Texts: THE SOUNDSCAPE by Murray Schafer and other readings as assigned.

 

Credits/Evaluation: Regular attendance, participation in recording field trips, completion of the "soundscape" audio project, leading classroom discussions and informed participation in other student-led discussions, written responses to the reading, and one major research presentation.

 

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22334 | 335b Global Inquiry

Anderson (1 credits)

 

Materials fee: $13.23

 

Prerequisite: FAIR 201a or equivalent

 

This workshop is designed to help students consider their options for independent travel/study projects abroad. It seeks to help students achieve some clarity about why and how they want to travel and study outside of their country of origin at this point in time. One intended goal is to take the mystery out of applying for an Adventure Learning Grant. To that end, topics will include how to develop project ideas, the qualities of successful proposals and personal statements, and strategies for developing international connections. The core of the class, however, will be a series of guest speakers who will share their experiences with travel and research under a wide variety of conditions, and their thoughts about general principles for responsible global study and travel.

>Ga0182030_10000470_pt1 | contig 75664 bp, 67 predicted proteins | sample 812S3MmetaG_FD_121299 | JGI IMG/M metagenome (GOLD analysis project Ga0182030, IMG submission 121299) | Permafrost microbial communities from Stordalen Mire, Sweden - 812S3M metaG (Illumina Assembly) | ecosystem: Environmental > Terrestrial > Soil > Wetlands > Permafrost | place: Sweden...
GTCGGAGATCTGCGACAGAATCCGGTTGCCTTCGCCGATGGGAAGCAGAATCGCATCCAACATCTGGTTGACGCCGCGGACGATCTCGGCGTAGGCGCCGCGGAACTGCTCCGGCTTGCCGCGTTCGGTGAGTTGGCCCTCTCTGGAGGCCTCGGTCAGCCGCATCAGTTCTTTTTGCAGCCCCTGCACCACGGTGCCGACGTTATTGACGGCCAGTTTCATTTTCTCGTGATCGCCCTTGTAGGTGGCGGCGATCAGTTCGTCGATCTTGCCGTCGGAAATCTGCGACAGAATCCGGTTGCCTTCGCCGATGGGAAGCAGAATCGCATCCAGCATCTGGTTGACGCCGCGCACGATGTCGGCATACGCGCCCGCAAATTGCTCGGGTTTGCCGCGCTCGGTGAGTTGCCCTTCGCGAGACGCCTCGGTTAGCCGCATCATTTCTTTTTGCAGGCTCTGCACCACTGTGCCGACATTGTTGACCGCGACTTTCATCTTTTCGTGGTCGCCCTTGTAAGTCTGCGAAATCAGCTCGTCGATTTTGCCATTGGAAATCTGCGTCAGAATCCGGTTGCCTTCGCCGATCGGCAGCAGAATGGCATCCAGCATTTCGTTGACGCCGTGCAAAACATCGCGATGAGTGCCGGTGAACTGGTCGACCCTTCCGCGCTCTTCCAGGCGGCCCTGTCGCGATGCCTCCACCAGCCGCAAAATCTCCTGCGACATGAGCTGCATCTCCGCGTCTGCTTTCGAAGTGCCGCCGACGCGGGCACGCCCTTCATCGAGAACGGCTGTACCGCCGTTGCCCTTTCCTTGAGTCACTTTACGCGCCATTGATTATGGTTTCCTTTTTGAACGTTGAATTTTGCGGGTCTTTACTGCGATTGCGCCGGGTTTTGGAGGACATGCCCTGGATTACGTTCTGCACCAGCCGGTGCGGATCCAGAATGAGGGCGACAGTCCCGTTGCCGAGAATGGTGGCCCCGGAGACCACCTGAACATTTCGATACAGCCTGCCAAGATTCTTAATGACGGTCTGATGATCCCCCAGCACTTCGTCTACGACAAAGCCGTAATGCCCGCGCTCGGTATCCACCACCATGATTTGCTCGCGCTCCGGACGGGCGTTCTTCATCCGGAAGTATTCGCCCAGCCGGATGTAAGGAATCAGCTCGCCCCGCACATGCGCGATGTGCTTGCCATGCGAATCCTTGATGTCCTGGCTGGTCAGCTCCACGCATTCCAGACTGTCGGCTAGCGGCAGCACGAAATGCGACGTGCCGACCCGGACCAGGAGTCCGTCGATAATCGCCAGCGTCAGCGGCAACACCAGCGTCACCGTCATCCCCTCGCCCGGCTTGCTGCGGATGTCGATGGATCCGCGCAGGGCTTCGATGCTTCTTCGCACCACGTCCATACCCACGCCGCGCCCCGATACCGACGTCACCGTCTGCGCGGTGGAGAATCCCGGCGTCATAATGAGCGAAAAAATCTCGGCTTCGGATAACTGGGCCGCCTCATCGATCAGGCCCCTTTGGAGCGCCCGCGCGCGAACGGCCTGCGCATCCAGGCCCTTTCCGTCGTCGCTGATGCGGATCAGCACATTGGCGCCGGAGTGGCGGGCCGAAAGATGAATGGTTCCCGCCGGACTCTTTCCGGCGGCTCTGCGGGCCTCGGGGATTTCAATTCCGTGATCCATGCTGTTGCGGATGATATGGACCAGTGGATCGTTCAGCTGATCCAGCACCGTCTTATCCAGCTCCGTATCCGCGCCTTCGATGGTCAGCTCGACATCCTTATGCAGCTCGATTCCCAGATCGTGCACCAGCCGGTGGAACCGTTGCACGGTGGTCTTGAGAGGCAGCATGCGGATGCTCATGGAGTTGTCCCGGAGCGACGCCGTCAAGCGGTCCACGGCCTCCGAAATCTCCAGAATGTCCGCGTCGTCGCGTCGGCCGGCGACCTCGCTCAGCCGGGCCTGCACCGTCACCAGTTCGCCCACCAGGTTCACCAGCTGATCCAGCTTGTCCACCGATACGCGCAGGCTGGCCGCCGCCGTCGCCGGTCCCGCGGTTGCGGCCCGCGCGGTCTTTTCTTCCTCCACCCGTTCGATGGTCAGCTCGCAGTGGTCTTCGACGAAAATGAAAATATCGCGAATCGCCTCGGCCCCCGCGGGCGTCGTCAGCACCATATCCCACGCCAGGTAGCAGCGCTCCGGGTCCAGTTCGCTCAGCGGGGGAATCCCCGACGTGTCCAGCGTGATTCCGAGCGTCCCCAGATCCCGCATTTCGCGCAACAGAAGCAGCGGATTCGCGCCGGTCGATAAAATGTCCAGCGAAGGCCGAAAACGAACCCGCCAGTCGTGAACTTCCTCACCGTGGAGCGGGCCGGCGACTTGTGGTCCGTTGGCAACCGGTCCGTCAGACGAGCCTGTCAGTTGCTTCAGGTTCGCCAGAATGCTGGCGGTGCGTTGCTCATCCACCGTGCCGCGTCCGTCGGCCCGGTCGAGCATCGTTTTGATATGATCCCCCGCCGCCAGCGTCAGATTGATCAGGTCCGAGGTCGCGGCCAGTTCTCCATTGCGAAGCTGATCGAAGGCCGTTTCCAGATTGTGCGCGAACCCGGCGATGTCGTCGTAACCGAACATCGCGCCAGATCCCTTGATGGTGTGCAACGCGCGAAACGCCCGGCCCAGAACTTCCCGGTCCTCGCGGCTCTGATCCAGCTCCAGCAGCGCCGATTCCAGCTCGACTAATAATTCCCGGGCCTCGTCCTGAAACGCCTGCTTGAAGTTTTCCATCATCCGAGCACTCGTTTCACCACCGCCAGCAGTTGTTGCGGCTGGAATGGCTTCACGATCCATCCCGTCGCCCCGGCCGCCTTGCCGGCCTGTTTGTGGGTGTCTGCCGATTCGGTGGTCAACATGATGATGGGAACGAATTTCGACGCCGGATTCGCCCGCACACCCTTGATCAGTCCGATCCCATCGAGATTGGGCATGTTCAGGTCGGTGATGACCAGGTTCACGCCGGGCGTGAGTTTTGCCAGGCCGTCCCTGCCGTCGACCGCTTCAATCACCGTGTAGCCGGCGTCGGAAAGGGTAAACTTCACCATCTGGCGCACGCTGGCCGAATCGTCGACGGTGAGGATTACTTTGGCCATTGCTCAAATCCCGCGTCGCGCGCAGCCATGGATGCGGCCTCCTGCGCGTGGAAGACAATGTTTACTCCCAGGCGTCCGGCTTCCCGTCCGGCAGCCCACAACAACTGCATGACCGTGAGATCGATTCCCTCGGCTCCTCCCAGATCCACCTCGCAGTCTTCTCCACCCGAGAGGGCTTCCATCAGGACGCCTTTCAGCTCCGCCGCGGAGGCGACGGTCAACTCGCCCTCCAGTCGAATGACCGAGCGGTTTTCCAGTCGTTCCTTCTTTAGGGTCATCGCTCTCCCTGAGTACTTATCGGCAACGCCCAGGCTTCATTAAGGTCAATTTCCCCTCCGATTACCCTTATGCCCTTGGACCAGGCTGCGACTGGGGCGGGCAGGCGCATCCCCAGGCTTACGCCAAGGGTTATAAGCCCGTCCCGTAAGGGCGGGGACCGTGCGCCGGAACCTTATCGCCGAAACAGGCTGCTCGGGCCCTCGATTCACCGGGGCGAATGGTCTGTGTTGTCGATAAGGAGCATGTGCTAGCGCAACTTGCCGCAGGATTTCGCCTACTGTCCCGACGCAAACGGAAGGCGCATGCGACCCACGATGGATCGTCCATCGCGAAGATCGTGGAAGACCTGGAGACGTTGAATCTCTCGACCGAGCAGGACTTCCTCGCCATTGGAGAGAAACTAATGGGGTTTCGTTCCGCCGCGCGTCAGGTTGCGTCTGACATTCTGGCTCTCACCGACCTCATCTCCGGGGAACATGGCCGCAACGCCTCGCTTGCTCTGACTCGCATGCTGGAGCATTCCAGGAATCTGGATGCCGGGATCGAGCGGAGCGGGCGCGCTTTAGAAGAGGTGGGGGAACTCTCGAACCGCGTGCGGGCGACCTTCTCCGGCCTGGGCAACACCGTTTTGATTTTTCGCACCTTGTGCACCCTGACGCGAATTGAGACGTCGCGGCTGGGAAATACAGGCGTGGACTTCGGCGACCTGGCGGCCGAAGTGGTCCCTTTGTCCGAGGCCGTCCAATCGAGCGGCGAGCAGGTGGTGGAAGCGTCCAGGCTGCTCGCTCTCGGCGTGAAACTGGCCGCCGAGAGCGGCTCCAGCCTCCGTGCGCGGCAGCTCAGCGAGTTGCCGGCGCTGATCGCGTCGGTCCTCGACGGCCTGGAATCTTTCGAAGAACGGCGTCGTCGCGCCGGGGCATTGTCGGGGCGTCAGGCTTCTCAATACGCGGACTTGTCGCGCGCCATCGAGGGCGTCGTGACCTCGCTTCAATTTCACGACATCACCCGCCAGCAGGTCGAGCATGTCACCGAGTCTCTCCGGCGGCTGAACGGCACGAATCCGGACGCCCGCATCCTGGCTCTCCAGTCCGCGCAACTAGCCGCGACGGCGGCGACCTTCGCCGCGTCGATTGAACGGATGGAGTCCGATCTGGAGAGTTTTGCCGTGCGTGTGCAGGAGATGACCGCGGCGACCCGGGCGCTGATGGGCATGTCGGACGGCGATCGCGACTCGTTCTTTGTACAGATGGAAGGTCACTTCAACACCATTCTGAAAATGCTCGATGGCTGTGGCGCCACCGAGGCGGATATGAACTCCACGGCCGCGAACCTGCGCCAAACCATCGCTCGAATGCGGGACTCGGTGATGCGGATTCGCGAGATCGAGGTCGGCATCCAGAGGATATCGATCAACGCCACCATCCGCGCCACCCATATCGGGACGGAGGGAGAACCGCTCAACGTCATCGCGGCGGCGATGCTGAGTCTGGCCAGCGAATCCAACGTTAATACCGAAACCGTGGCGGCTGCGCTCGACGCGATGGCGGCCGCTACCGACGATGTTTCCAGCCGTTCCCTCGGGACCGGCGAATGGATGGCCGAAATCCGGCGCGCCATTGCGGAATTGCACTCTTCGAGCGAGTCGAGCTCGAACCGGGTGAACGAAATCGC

Texts: a number of articles on electronic reserve.

 

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22929 | 335n Visioning Sustainable Futures

Bornzin (4 credits)

 

Materials fee: $10.97

 

Prerequisite: Fair 201a or Eng 101 and prior course work or experience in socio-political issues or environmental issues from a sociopolitical perspective This course meets the Science and Our Place on the Planet II Core Requirement

 

In his Foreword to the book THE IMAGE OF THE FUTURE by Fred Polak, futurist/economist Kenneth Boulding writes:

The image of the future - is the key to all choice-oriented behavior. The general character and quality of the images of the future which prevail in a society is therefore the most important clue to its overall dynamics. The individualís image of the future is likewise the most significant determinant of - personal behavior.